SHINING AT THE HELM OF MEDIA
“You should be a writer” said Tshabalala’s matric teacher. Who knew these words would transform into reality for Tshabalala.
She is the editor of black woman’s bible-True Love magazine since 2011. Her first cover was a December issue graced by the media ”IT” girl Bonang Matheba. Tshabalala is listed on the current Mail and Guardian 200 list of Young South Africans. In 2004 she won a Mondi award for best feature with a provocative piece titled “Would you put this up your vagina?.
Tshabalala has the print world on the palm of her hands.
It wasn’t always easy for the 33 year old Tshabalala. After matric she didn’t know what to study. Until she read Anne Frank’s book called The Diary of a Young Girl. “Here I was, an African girl at the tip of the continent reading a story about the Holocaust by this girl who decided to write how she felt. I realised the power of expressing oneself,” Tshabalala said.
She then decided to study Journalism but her father was against her choice of career. He believed that journalists are poorly paid and drunks. Tshabalala proved her father wrong as she has been in the industry for over a decade now.
Tshabalala honed her writing skills at Fairlady magazine, then went to become a women’s editor at Drum magazine. Climbing the media ladder for Tshabalala was inevitable as she became the senior writer at O magazine and Marie Clare. She was at the helm of her career when she joined Real Magazine as the assistant editor. Tshabalala went to make history at the Sunday Times when she became the only first black and young editor of the Sunday Times lifestyle supplement.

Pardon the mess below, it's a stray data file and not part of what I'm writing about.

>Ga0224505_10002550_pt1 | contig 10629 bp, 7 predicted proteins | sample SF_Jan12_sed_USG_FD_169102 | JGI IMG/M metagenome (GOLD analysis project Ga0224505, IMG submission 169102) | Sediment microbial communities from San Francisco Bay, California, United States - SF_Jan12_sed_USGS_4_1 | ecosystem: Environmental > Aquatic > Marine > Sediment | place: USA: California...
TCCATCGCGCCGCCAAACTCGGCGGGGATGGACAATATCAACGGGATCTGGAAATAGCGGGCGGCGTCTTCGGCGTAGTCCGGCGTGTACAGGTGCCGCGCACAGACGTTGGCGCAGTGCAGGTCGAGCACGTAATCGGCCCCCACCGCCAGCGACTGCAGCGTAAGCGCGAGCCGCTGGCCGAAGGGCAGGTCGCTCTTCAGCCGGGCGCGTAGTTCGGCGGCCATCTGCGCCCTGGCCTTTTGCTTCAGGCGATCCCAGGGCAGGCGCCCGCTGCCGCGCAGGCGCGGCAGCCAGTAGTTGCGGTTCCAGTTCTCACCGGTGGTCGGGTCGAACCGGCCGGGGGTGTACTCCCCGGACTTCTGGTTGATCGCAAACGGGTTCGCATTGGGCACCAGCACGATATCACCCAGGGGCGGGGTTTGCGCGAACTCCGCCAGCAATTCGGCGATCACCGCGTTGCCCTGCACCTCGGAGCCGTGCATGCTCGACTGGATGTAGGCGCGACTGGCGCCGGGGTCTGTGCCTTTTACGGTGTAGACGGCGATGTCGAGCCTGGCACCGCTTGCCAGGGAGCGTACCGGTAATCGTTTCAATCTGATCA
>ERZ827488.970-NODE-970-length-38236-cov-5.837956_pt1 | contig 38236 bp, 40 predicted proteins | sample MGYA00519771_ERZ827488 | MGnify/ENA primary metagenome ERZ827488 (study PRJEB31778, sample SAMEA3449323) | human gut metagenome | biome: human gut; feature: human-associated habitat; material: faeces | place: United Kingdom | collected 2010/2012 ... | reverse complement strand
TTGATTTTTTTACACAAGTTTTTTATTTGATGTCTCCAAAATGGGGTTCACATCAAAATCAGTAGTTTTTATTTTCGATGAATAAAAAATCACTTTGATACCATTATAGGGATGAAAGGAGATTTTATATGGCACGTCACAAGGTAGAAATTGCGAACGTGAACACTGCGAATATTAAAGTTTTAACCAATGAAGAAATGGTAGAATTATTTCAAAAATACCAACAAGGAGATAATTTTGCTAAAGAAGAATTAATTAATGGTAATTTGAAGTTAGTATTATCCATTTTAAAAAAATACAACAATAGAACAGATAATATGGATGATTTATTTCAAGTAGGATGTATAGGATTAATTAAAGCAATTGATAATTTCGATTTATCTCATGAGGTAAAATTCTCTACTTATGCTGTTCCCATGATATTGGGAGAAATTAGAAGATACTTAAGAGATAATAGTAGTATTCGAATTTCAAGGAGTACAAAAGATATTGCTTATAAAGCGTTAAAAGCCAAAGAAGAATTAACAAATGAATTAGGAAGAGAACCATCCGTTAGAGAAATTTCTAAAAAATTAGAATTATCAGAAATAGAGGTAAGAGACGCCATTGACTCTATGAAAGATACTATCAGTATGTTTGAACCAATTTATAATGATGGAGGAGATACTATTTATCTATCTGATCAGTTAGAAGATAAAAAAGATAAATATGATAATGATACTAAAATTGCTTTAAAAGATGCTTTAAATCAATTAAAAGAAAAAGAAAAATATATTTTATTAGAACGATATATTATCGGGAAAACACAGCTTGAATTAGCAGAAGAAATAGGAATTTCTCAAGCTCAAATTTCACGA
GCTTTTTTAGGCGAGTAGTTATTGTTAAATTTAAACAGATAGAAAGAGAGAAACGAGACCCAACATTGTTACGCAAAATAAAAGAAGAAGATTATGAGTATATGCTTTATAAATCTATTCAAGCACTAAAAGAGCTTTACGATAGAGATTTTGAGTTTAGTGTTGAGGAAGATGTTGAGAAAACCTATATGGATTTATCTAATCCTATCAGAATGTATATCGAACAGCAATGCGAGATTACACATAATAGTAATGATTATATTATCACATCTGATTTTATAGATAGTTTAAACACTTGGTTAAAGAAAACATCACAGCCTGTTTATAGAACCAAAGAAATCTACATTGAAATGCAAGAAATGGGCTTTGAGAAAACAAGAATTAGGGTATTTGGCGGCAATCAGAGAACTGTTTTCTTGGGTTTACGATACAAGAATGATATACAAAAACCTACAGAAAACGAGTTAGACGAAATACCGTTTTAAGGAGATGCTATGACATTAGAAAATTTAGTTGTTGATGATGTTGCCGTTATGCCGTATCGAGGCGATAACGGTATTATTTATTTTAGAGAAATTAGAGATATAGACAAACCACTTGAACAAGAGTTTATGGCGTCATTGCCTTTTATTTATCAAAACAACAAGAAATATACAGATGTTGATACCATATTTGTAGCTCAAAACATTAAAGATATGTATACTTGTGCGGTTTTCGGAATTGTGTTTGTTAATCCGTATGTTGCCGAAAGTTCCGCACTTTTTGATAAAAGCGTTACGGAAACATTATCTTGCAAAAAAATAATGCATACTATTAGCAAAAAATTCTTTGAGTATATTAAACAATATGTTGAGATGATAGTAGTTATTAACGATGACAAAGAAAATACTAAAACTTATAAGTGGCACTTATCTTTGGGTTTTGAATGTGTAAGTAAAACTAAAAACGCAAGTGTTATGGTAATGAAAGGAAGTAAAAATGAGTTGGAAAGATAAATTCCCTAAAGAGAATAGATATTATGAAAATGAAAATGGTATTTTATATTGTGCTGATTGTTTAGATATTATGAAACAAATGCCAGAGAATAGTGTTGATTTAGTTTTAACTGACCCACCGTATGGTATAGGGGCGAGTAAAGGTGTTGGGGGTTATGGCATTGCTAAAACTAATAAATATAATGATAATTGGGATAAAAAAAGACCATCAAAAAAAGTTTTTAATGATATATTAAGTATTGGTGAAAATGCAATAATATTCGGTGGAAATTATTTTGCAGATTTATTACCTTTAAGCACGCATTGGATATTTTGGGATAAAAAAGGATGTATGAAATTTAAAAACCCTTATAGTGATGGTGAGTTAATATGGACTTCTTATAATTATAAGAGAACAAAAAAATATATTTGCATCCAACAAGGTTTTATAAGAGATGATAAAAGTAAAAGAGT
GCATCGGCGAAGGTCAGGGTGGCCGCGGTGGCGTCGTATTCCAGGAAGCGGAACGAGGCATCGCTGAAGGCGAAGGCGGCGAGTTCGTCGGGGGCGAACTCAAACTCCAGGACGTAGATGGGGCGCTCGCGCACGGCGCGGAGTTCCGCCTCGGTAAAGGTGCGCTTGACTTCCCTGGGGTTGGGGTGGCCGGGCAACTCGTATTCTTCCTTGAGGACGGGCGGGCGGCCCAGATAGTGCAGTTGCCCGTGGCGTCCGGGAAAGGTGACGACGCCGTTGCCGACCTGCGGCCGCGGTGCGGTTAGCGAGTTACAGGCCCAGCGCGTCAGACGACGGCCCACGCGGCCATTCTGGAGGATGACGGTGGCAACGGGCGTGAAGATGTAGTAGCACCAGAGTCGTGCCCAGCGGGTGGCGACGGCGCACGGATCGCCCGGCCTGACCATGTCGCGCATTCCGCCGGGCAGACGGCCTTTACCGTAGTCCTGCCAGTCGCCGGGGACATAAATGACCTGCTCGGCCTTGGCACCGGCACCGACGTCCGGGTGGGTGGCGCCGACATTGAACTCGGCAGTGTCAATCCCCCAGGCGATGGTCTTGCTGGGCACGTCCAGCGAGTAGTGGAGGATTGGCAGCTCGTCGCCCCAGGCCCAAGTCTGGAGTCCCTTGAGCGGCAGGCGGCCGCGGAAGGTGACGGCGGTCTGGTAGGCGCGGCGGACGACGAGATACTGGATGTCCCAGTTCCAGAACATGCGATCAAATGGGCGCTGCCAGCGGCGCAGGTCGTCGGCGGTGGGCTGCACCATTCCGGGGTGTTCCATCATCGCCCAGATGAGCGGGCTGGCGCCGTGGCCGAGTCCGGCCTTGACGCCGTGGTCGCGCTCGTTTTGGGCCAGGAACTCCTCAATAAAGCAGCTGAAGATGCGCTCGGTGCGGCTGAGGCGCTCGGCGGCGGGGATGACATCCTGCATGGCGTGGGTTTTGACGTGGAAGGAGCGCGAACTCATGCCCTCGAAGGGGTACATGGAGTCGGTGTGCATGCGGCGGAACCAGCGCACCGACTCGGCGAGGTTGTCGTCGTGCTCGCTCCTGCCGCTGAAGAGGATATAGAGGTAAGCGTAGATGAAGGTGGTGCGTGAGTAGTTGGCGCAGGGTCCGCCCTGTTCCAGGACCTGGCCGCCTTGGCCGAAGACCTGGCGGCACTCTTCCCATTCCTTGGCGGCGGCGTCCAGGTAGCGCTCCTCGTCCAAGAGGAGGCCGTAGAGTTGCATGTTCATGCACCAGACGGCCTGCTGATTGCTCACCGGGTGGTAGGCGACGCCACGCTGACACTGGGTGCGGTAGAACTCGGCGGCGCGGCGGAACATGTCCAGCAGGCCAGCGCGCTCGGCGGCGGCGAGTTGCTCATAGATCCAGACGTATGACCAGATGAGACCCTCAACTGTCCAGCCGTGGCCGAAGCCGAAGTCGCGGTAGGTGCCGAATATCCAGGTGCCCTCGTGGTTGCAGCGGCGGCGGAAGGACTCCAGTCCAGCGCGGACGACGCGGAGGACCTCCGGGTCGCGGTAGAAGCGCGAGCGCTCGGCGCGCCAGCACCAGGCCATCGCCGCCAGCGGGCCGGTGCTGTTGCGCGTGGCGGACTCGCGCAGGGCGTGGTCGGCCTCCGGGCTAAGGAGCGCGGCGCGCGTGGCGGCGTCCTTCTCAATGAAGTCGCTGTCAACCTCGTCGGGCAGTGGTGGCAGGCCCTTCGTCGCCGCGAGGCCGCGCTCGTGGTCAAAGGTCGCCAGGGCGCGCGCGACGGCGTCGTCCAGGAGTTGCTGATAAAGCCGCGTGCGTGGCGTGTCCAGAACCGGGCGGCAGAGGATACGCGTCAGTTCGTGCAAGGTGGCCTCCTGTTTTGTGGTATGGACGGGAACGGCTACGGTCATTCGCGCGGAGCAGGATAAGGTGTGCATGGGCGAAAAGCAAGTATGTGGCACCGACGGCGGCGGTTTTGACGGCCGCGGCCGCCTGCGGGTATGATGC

As the editor of the Sunday Times Lifestyle supplement Tshabalala was responsible for the Sunday Times Literary Awards and worked closely with international syndication publishing groups and book publishers.
Tshabalala’s advice to women in the publishing industry is they must pay it forward. “There are too few black women in publishing. Those in the industry had a responsibility to “pay it forward” by mentoring those aspiring to enter the field and to look for talent in unlikely places, she said.
Tshabalala added “To illustrate this point, she referred to columnist Ndumiso Ngcobo who took up writing at age 36 forging a successful corporate career”.
Whether Tshabalala is busy editing the black women’s bible or making the Mail and Guardian 200 Young South African list., she is a lady with a mission to change the media world of South Africa. In doing so, staying humble and more beautiful.